Devoted to the Propagation and Defense of New Testament Christianity
March 10, 1960
NUMBER 43, PAGE 5a-6


Herschel E. Patton, Shelbyville, Tennessee

We come now to consider the tenth article in the series which we are now investigating. This article bears the title of "sanctification." This is a Bible subject; and one that deserves our serious consideration.

Article No. X

"We believe the scriptures teach that sanctification is the process by which, according to the will of God, we are made partakers of his holiness; that it is a progressive work; that it is begun in regeneration; that it is carried on in the hearts of believers by the presence and power of the Holy Spirit, the Sealer and Comforter, in the continual use of the appointed means — especially the word of God — self-examination, self denial, watchfulness, and prayer; and in the practice of all godly exercise and duties."

Meaning Of Sanctification

Sanctification is defined in this article as the process by which individuals are made partakers of his hotness, which process is called a progressive work, involving watchfulness, prayer, godly exercise and duties. This is indeed a strange contention in view of the affirmation back in article number five, entitled "Justification," where we were told that Christ's righteousness is freely imputed to us by God, not in consideration of any works of righteousness which we have done. Now, are we partakers of his holiness by effort on our part, as indicated in article ten, or are we holy and righteous on account of Christ's righteousness being imputed to us without effort on our part, as contended in article number five? Since this cannot be both ways, we notice another glaring contradiction in these articles.

But, getting back to the definition of sanctification: Is it a process by which we are made partakers of his holiness, or does the term express a condition? It seems that the term sanctification better expresses a condition than a process. Sanctification is one thing, and the means or process of sanctification is another. Webster defines the word "sanctify" thus: "To set apart to a sacred office or to religious use or observance; to hallow. To make free from sin or purify." Sanctification is the noun form of the term. A number of passages show the meaning of "sanctify" to be just as Webster defined it. Moses said to Israel in Deuteronomy 5:12 "Keep the sabbath day to sanctify it, as the Lord thy God hath commanded thee." In other words, the sabbath day was to be set apart to religious use or observance. God said to Solomon concerning the Temple he built, "For now have I chosen and sanctified this house, that my name may be there forever: and mine eyes and mine heart shall be there perpetually" (2 Chron. 7:16). Thus, God sanctified or set apart this house which Solomon built for sacred use. In Job 1:5 we find that Job's sons and daughters had feasted together "And it was so; when the days of their feasting were gone about, that Job sent and sanctified them, and rose up early in the morning, and offered burnt offerings to the number of them all: for Job said, It may be that my sons have sinned, and cursed God in their hearts." Here the expression "sanctified them" suggests they were made free from sin or purified. Their sanctification was made possible through the sacrifices which Job offered for them.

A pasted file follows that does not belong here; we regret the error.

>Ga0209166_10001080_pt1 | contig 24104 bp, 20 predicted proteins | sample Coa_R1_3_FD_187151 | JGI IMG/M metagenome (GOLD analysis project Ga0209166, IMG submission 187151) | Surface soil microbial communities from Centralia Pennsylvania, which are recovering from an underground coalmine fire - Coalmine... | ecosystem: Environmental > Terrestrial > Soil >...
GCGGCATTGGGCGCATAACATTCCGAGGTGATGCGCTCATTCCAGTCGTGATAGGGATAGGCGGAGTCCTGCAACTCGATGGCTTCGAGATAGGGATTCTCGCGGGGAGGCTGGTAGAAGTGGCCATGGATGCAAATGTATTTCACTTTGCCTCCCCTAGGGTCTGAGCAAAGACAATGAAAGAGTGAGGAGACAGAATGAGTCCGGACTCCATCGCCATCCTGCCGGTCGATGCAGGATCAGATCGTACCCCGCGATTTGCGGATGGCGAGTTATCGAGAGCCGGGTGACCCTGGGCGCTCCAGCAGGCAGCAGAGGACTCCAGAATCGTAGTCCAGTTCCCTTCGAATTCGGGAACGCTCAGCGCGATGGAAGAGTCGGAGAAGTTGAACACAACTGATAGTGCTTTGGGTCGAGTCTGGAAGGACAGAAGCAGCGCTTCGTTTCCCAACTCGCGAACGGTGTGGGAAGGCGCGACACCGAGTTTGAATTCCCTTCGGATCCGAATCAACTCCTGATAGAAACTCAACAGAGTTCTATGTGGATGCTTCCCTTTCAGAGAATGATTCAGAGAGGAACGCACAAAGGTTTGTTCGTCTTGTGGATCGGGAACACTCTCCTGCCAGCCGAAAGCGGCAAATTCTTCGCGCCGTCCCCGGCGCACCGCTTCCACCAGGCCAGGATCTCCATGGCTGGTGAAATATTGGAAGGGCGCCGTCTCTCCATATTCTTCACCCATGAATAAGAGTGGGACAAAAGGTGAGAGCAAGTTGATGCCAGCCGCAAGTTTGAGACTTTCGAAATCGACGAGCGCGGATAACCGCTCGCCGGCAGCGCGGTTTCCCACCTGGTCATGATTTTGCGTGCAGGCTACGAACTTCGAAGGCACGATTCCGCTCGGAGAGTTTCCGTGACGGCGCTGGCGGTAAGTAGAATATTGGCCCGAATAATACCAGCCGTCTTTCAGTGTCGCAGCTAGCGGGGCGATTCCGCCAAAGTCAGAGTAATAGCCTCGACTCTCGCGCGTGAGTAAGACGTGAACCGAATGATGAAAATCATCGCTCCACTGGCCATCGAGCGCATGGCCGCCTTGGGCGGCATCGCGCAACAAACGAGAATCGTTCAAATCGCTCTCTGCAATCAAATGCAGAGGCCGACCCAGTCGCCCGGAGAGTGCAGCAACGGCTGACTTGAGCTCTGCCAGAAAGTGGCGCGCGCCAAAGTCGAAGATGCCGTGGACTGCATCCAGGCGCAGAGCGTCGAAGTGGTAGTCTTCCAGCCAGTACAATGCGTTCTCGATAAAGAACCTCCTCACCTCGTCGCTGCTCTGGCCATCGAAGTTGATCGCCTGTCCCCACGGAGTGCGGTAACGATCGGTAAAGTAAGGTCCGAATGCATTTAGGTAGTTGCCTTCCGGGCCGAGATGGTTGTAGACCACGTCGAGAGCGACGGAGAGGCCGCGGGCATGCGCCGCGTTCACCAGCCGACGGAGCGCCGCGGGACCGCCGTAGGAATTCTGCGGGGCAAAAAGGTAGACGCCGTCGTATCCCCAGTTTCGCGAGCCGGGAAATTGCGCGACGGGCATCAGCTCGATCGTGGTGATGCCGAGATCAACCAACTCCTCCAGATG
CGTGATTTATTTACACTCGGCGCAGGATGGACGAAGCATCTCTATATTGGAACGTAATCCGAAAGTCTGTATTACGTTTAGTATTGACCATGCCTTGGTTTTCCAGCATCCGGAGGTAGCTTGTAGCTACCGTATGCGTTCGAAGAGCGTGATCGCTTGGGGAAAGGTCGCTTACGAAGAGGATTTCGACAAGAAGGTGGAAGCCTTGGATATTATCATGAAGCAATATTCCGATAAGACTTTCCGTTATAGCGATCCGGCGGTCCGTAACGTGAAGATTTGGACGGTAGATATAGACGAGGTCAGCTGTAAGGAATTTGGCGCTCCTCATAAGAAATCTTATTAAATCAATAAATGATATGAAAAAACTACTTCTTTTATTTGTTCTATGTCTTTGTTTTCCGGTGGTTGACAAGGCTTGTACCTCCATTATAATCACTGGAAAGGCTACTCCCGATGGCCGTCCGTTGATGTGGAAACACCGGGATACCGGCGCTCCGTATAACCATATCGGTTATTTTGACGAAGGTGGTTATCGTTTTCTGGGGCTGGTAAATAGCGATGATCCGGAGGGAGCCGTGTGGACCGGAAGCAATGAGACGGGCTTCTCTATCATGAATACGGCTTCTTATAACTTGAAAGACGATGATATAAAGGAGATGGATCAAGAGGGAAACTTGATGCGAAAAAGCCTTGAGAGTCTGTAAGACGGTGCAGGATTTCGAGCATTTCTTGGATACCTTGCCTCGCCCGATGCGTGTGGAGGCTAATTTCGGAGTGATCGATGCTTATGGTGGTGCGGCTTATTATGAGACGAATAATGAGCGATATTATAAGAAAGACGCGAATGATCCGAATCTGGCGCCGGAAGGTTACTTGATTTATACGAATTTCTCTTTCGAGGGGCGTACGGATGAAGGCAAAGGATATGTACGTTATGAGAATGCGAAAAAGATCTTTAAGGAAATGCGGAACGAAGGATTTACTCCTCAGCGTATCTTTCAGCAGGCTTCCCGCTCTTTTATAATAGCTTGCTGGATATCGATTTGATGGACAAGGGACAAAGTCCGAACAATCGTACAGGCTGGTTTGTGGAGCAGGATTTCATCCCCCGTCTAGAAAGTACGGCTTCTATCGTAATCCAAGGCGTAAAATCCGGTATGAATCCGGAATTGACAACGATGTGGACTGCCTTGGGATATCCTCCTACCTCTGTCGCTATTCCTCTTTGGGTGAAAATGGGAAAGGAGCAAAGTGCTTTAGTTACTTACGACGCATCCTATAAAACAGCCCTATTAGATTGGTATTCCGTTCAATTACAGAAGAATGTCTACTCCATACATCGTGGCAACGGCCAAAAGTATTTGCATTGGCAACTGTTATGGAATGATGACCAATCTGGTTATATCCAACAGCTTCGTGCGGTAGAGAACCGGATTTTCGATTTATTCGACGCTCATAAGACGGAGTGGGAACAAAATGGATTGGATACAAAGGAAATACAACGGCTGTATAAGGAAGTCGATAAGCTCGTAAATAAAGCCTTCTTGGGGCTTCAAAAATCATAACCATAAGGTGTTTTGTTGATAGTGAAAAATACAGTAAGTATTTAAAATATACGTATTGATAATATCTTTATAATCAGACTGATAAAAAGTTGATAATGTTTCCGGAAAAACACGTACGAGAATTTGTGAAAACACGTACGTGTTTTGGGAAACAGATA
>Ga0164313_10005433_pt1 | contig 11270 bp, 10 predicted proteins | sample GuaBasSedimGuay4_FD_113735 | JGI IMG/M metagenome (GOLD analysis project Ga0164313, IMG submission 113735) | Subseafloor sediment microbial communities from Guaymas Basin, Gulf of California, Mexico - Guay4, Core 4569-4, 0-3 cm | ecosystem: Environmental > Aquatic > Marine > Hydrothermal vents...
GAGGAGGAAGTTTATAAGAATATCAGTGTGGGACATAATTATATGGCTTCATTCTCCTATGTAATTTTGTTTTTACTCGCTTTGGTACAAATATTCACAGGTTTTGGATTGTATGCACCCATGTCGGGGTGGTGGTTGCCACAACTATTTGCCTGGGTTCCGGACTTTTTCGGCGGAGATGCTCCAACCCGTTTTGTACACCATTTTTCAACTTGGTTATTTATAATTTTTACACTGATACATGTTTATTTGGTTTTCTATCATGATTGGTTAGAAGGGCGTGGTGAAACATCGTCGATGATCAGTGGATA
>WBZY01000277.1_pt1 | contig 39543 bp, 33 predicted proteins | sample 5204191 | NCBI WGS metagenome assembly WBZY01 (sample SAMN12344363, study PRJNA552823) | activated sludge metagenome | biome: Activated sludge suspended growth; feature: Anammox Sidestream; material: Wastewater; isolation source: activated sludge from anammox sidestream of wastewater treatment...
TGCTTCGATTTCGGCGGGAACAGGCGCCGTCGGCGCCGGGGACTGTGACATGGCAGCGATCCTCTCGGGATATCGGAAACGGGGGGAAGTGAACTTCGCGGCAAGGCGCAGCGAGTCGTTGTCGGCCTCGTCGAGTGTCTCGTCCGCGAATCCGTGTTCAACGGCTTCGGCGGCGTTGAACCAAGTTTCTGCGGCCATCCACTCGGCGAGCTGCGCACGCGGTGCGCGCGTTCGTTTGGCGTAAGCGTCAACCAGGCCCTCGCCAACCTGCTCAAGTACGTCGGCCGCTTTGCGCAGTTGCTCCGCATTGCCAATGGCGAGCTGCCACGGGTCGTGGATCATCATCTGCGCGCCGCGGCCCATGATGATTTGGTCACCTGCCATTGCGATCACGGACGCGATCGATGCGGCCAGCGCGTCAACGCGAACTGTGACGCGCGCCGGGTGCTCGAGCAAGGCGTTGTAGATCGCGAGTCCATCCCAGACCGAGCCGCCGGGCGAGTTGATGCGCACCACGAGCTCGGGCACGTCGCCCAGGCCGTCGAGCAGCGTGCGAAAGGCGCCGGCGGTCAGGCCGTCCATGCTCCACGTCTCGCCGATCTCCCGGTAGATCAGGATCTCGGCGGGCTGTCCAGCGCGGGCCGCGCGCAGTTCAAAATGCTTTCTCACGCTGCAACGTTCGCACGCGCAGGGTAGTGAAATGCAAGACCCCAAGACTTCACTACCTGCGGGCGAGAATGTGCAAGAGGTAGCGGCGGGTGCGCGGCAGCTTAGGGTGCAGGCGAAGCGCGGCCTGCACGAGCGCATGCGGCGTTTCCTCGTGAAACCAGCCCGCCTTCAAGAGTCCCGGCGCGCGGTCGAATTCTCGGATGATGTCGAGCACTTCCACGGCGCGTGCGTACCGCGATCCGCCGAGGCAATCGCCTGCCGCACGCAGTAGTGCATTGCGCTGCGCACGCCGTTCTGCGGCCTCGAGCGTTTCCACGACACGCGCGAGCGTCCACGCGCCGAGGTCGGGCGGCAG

In the New Testament scriptures, Christians are said to have been sanctified. In I Corinthians 6:11 Paul referred to the former condition of some at Corinth when when they were living in sin, saying "And such were some of you: but ye are washed, but ye are sanctified, but ye are justified in the name of the Lord Jesus and by the Spirit of our God." Here the apostle did not speak of a process through which they were passing, but of something that had previously taken place. The thing which had previously taken place was sanctification. In other words, these Corinthians had been made free from sin or purified and set apart to the Lord's use. In Hebrews 10:14 we read "For by one offering he hath perfected for ever them that are sanctified." The reference is, of course, to Christians; and they are said to be sanctified, or sanctification had taken place on their part.

According to the meaning of the term under consideration, as often as a man becomes guilty of sin and then is again cleansed and set apart for sacred duty, just that often he is sanctified. In other words, one may be sanctified many times during his life. The man guilty of sin in I Corinthians 5:17 was sanctified at the time of his conversion. When he later became guilty of fornication, repented and was forgiven, he was sanctified again. The only sense in which sanctification may he looked upon as a lifetime responsibility is that it may take place more than once. In fact, it should take place just as often as one sins.

There are numerous means by which one may be sanctified. Of course all cleansing is through the blood of Christ according to his will, but there are various items contributing to one's cleansing or sanctification. Let us notice some of the things mentioned in the scriptures by which we are sanctified. We are sanctified by the Holy Spirit: II Thessalonians 2:3 speaks of salvation "through sanctification of the Spirit"; Paul in Romans 15:16 speaks of the Gentiles "being sanctified by the Holy Spirit." Secondly, we are sanctified by God: "And the very God of peace sanctify you wholly" (I Thess. 5:23); Jude 1 "to them that are sanctified by God the Father." Thirdly, we are sanctified by Christ: "Unto the church of God which is at Corinth, to them that are sanctified in Christ Jesus' (I Cor. 1:2); Ephesians 5:25-26 "Christ also loved the church, and gave himself for it; that he might sanctify and cleanse it with the washing of water by the word." Fourth, we are sanctified by the truth or by the word: John 17:17 "Sanctify them through thy truth: thy word is truth." Fifth, Paul speaks of a husband or wife being sanctified by their companion (I Cor. 7:14). Of course, no one is completely sanctified by any one of these things alone, but each in its own legitimate sphere contributes to sanctification. Friends, these observations should give us some idea of what sanctification is.